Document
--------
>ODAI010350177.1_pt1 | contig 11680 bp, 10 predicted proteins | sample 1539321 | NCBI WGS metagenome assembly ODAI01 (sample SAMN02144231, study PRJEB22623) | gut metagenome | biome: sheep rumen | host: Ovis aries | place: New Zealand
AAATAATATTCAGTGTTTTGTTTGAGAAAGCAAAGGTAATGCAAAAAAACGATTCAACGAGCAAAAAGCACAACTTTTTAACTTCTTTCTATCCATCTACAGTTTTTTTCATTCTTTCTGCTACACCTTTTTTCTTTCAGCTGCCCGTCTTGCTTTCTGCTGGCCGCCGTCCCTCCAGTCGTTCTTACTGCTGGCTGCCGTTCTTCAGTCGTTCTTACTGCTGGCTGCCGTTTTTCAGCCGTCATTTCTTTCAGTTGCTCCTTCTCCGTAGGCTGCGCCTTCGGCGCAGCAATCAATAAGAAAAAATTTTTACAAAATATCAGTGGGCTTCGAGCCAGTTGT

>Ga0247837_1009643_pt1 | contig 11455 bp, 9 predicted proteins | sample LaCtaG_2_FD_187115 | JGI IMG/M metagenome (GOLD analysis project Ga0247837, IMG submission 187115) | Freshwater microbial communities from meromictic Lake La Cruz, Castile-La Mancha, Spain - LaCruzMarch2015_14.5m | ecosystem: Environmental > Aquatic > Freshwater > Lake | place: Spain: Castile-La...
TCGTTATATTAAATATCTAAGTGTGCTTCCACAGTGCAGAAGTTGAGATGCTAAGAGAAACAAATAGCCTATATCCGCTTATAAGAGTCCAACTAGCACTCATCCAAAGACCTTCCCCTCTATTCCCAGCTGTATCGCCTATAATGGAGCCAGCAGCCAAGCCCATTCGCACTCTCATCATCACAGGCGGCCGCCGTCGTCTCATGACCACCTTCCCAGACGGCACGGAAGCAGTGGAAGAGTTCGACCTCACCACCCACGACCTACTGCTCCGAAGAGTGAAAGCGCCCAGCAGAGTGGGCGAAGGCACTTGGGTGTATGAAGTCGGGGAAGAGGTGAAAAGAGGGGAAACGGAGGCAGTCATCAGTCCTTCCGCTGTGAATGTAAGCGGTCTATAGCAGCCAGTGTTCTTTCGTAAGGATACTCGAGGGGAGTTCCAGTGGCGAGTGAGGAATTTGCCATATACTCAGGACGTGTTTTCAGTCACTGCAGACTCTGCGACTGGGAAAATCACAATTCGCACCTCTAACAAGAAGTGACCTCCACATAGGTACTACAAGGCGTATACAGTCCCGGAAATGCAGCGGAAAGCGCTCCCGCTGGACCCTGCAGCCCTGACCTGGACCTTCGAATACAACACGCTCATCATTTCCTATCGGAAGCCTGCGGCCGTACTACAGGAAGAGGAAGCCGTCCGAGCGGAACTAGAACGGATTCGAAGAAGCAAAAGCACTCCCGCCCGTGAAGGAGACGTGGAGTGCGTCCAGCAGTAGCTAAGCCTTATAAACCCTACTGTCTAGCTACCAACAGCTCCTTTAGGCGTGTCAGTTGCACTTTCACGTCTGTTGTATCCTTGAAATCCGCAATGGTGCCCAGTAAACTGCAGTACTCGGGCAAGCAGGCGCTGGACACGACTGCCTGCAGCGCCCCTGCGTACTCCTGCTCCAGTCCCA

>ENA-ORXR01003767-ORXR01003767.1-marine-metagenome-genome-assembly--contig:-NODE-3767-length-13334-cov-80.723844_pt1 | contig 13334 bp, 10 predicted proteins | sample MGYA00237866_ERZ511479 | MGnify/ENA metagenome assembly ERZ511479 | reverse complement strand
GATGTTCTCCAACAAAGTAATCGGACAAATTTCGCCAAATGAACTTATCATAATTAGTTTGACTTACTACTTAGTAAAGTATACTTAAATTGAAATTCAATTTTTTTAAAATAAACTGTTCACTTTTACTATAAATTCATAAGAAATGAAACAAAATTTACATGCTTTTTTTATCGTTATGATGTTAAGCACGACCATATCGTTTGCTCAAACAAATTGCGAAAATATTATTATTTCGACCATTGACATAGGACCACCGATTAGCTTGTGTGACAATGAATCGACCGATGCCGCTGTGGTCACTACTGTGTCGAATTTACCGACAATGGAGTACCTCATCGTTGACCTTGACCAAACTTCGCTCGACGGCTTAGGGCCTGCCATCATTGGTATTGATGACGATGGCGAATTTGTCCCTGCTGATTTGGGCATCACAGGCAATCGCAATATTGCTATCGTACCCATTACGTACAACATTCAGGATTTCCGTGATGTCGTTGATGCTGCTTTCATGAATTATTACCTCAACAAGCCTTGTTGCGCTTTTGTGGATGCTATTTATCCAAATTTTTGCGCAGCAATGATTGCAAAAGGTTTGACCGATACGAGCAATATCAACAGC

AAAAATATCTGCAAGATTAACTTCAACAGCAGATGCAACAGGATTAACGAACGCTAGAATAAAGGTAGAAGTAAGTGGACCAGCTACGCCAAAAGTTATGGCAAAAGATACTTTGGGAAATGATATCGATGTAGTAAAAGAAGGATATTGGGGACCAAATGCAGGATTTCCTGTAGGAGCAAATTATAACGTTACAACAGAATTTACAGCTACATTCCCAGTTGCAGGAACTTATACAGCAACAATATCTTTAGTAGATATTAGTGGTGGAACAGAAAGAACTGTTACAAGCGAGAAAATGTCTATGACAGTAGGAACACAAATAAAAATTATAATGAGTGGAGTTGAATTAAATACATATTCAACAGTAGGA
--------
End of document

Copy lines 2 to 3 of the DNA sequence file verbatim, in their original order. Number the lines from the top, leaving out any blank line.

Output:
AAATAATATTCAGTGTTTTGTTTGAGAAAGCAAAGGTAATGCAAAAAAACGATTCAACGAGCAAAAAGCACAACTTTTTAACTTCTTTCTATCCATCTACAGTTTTTTTCATTCTTTCTGCTACACCTTTTTTCTTTCAGCTGCCCGTCTTGCTTTCTGCTGGCCGCCGTCCCTCCAGTCGTTCTTACTGCTGGCTGCCGTTCTTCAGTCGTTCTTACTGCTGGCTGCCGTTTTTCAGCCGTCATTTCTTTCAGTTGCTCCTTCTCCGTAGGCTGCGCCTTCGGCGCAGCAATCAATAAGAAAAAATTTTTACAAAATATCAGTGGGCTTCGAGCCAGTTGT

>Ga0247837_1009643_pt1 | contig 11455 bp, 9 predicted proteins | sample LaCtaG_2_FD_187115 | JGI IMG/M metagenome (GOLD analysis project Ga0247837, IMG submission 187115) | Freshwater microbial communities from meromictic Lake La Cruz, Castile-La Mancha, Spain - LaCruzMarch2015_14.5m | ecosystem: Environmental > Aquatic > Freshwater > Lake | place: Spain: Castile-La...